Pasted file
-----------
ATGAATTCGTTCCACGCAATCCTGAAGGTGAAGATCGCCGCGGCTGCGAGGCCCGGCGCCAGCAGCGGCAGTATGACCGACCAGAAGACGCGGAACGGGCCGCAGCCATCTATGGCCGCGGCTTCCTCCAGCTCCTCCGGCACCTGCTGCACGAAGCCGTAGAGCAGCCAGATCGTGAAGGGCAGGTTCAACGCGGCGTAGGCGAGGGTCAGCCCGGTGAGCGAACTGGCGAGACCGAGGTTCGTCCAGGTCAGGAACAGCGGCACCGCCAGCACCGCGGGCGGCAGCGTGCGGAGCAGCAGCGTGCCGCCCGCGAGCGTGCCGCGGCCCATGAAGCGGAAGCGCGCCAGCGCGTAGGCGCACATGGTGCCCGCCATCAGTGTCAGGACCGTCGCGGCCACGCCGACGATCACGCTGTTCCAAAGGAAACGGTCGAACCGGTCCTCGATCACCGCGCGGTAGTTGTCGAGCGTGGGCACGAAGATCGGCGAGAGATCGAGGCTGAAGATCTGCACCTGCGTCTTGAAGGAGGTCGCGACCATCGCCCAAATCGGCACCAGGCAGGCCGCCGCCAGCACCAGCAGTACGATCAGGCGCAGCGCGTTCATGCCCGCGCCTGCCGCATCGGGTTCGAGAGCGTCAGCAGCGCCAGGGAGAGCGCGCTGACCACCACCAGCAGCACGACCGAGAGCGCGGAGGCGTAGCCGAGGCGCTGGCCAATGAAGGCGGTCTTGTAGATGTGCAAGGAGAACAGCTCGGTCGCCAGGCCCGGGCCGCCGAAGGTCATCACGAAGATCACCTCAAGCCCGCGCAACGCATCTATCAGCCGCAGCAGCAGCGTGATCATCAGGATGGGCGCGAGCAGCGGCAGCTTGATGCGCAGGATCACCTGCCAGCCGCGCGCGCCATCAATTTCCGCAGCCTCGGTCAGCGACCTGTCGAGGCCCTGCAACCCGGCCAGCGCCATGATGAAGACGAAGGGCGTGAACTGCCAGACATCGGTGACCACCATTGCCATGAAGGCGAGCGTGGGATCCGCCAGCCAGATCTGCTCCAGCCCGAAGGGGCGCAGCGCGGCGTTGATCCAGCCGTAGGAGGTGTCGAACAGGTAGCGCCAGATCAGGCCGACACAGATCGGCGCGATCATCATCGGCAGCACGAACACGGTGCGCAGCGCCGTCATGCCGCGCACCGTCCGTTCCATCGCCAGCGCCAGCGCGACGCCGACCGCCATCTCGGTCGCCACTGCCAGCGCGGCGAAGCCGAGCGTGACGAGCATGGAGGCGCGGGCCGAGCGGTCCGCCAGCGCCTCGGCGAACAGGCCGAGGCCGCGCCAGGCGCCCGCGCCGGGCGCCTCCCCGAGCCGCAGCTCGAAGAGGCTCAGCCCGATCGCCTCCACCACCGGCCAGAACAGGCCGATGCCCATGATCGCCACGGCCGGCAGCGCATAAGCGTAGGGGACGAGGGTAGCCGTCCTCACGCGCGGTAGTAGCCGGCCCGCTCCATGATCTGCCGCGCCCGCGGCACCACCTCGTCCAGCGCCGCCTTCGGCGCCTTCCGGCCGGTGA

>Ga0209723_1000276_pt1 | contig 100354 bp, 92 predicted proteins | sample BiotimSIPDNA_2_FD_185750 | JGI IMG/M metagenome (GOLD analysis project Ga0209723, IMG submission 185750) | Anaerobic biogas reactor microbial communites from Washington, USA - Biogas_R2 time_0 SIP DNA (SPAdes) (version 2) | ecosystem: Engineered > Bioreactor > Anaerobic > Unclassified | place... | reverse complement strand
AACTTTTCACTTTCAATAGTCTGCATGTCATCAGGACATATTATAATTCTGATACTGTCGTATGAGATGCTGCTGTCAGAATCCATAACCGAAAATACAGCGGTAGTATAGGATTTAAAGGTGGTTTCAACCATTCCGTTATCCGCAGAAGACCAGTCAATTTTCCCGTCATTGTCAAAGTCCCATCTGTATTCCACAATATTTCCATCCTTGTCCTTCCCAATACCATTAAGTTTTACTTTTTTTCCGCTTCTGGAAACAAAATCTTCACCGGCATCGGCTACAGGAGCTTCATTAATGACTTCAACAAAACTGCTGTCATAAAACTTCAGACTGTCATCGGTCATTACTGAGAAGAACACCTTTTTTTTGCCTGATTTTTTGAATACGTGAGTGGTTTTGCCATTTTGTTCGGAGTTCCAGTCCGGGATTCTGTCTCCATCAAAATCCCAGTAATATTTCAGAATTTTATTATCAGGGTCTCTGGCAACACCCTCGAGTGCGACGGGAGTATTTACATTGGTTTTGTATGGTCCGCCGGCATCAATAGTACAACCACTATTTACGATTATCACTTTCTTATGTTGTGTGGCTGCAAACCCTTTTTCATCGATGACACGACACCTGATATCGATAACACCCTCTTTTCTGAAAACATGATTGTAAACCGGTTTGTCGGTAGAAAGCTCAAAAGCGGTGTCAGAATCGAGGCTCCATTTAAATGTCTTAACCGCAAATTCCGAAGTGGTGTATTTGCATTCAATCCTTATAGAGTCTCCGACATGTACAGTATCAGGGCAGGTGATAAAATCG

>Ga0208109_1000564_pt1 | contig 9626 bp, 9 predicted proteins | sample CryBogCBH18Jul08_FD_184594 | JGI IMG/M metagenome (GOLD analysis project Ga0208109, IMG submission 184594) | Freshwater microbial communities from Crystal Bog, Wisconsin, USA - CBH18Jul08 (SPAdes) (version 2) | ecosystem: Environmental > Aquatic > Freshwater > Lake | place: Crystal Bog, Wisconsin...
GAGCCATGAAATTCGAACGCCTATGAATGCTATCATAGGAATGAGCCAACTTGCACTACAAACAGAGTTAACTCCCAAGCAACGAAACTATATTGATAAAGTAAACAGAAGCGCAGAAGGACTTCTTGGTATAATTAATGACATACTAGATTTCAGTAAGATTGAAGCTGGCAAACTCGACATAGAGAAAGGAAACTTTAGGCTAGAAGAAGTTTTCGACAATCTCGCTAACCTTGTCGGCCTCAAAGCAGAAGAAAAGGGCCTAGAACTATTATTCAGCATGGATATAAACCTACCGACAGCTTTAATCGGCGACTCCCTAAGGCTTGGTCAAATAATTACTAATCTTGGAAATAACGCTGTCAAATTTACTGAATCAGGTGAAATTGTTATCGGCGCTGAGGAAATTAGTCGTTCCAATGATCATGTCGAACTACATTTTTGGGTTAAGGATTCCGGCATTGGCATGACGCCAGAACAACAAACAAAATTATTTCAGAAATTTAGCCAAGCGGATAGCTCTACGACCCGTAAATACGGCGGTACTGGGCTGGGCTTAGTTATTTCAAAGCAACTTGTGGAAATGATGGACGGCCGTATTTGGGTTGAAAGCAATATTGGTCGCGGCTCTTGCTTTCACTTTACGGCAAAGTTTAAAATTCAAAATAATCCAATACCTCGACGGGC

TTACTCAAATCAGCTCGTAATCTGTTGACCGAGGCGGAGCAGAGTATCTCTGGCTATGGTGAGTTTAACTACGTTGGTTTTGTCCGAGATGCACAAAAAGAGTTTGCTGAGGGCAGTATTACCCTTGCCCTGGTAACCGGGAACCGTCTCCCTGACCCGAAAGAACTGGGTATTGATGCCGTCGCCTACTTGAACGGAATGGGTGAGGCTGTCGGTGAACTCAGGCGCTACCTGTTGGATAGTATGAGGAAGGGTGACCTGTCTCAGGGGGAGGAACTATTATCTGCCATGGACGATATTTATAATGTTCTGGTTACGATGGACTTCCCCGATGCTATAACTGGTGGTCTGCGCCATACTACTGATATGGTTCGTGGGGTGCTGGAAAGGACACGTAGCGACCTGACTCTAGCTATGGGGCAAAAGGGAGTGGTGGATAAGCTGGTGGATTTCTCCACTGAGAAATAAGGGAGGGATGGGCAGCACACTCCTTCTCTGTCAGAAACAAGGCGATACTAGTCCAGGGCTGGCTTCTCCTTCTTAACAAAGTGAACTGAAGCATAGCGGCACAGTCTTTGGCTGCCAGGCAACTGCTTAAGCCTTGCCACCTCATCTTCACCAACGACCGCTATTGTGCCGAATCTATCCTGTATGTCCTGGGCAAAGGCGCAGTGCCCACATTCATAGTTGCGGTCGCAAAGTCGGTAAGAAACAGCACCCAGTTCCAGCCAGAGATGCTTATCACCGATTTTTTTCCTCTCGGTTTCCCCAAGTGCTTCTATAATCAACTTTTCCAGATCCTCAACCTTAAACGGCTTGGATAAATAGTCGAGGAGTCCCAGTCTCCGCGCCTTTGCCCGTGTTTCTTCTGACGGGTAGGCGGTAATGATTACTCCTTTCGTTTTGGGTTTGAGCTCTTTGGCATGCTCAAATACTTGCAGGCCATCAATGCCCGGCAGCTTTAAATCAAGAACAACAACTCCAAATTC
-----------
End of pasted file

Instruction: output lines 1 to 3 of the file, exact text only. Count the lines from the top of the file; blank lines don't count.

ATGAATTCGTTCCACGCAATCCTGAAGGTGAAGATCGCCGCGGCTGCGAGGCCCGGCGCCAGCAGCGGCAGTATGACCGACCAGAAGACGCGGAACGGGCCGCAGCCATCTATGGCCGCGGCTTCCTCCAGCTCCTCCGGCACCTGCTGCACGAAGCCGTAGAGCAGCCAGATCGTGAAGGGCAGGTTCAACGCGGCGTAGGCGAGGGTCAGCCCGGTGAGCGAACTGGCGAGACCGAGGTTCGTCCAGGTCAGGAACAGCGGCACCGCCAGCACCGCGGGCGGCAGCGTGCGGAGCAGCAGCGTGCCGCCCGCGAGCGTGCCGCGGCCCATGAAGCGGAAGCGCGCCAGCGCGTAGGCGCACATGGTGCCCGCCATCAGTGTCAGGACCGTCGCGGCCACGCCGACGATCACGCTGTTCCAAAGGAAACGGTCGAACCGGTCCTCGATCACCGCGCGGTAGTTGTCGAGCGTGGGCACGAAGATCGGCGAGAGATCGAGGCTGAAGATCTGCACCTGCGTCTTGAAGGAGGTCGCGACCATCGCCCAAATCGGCACCAGGCAGGCCGCCGCCAGCACCAGCAGTACGATCAGGCGCAGCGCGTTCATGCCCGCGCCTGCCGCATCGGGTTCGAGAGCGTCAGCAGCGCCAGGGAGAGCGCGCTGACCACCACCAGCAGCACGACCGAGAGCGCGGAGGCGTAGCCGAGGCGCTGGCCAATGAAGGCGGTCTTGTAGATGTGCAAGGAGAACAGCTCGGTCGCCAGGCCCGGGCCGCCGAAGGTCATCACGAAGATCACCTCAAGCCCGCGCAACGCATCTATCAGCCGCAGCAGCAGCGTGATCATCAGGATGGGCGCGAGCAGCGGCAGCTTGATGCGCAGGATCACCTGCCAGCCGCGCGCGCCATCAATTTCCGCAGCCTCGGTCAGCGACCTGTCGAGGCCCTGCAACCCGGCCAGCGCCATGATGAAGACGAAGGGCGTGAACTGCCAGACATCGGTGACCACCATTGCCATGAAGGCGAGCGTGGGATCCGCCAGCCAGATCTGCTCCAGCCCGAAGGGGCGCAGCGCGGCGTTGATCCAGCCGTAGGAGGTGTCGAACAGGTAGCGCCAGATCAGGCCGACACAGATCGGCGCGATCATCATCGGCAGCACGAACACGGTGCGCAGCGCCGTCATGCCGCGCACCGTCCGTTCCATCGCCAGCGCCAGCGCGACGCCGACCGCCATCTCGGTCGCCACTGCCAGCGCGGCGAAGCCGAGCGTGACGAGCATGGAGGCGCGGGCCGAGCGGTCCGCCAGCGCCTCGGCGAACAGGCCGAGGCCGCGCCAGGCGCCCGCGCCGGGCGCCTCCCCGAGCCGCAGCTCGAAGAGGCTCAGCCCGATCGCCTCCACCACCGGCCAGAACAGGCCGATGCCCATGATCGCCACGGCCGGCAGCGCATAAGCGTAGGGGACGAGGGTAGCCGTCCTCACGCGCGGTAGTAGCCGGCCCGCTCCATGATCTGCCGCGCCCGCGGCACCACCTCGTCCAGCGCCGCCTTCGGCGCCTTCCGGCCGGTGA

>Ga0209723_1000276_pt1 | contig 100354 bp, 92 predicted proteins | sample BiotimSIPDNA_2_FD_185750 | JGI IMG/M metagenome (GOLD analysis project Ga0209723, IMG submission 185750) | Anaerobic biogas reactor microbial communites from Washington, USA - Biogas_R2 time_0 SIP DNA (SPAdes) (version 2) | ecosystem: Engineered > Bioreactor > Anaerobic > Unclassified | place... | reverse complement strand
AACTTTTCACTTTCAATAGTCTGCATGTCATCAGGACATATTATAATTCTGATACTGTCGTATGAGATGCTGCTGTCAGAATCCATAACCGAAAATACAGCGGTAGTATAGGATTTAAAGGTGGTTTCAACCATTCCGTTATCCGCAGAAGACCAGTCAATTTTCCCGTCATTGTCAAAGTCCCATCTGTATTCCACAATATTTCCATCCTTGTCCTTCCCAATACCATTAAGTTTTACTTTTTTTCCGCTTCTGGAAACAAAATCTTCACCGGCATCGGCTACAGGAGCTTCATTAATGACTTCAACAAAACTGCTGTCATAAAACTTCAGACTGTCATCGGTCATTACTGAGAAGAACACCTTTTTTTTGCCTGATTTTTTGAATACGTGAGTGGTTTTGCCATTTTGTTCGGAGTTCCAGTCCGGGATTCTGTCTCCATCAAAATCCCAGTAATATTTCAGAATTTTATTATCAGGGTCTCTGGCAACACCCTCGAGTGCGACGGGAGTATTTACATTGGTTTTGTATGGTCCGCCGGCATCAATAGTACAACCACTATTTACGATTATCACTTTCTTATGTTGTGTGGCTGCAAACCCTTTTTCATCGATGACACGACACCTGATATCGATAACACCCTCTTTTCTGAAAACATGATTGTAAACCGGTTTGTCGGTAGAAAGCTCAAAAGCGGTGTCAGAATCGAGGCTCCATTTAAATGTCTTAACCGCAAATTCCGAAGTGGTGTATTTGCATTCAATCCTTATAGAGTCTCCGACATGTACAGTATCAGGGCAGGTGATAAAATCG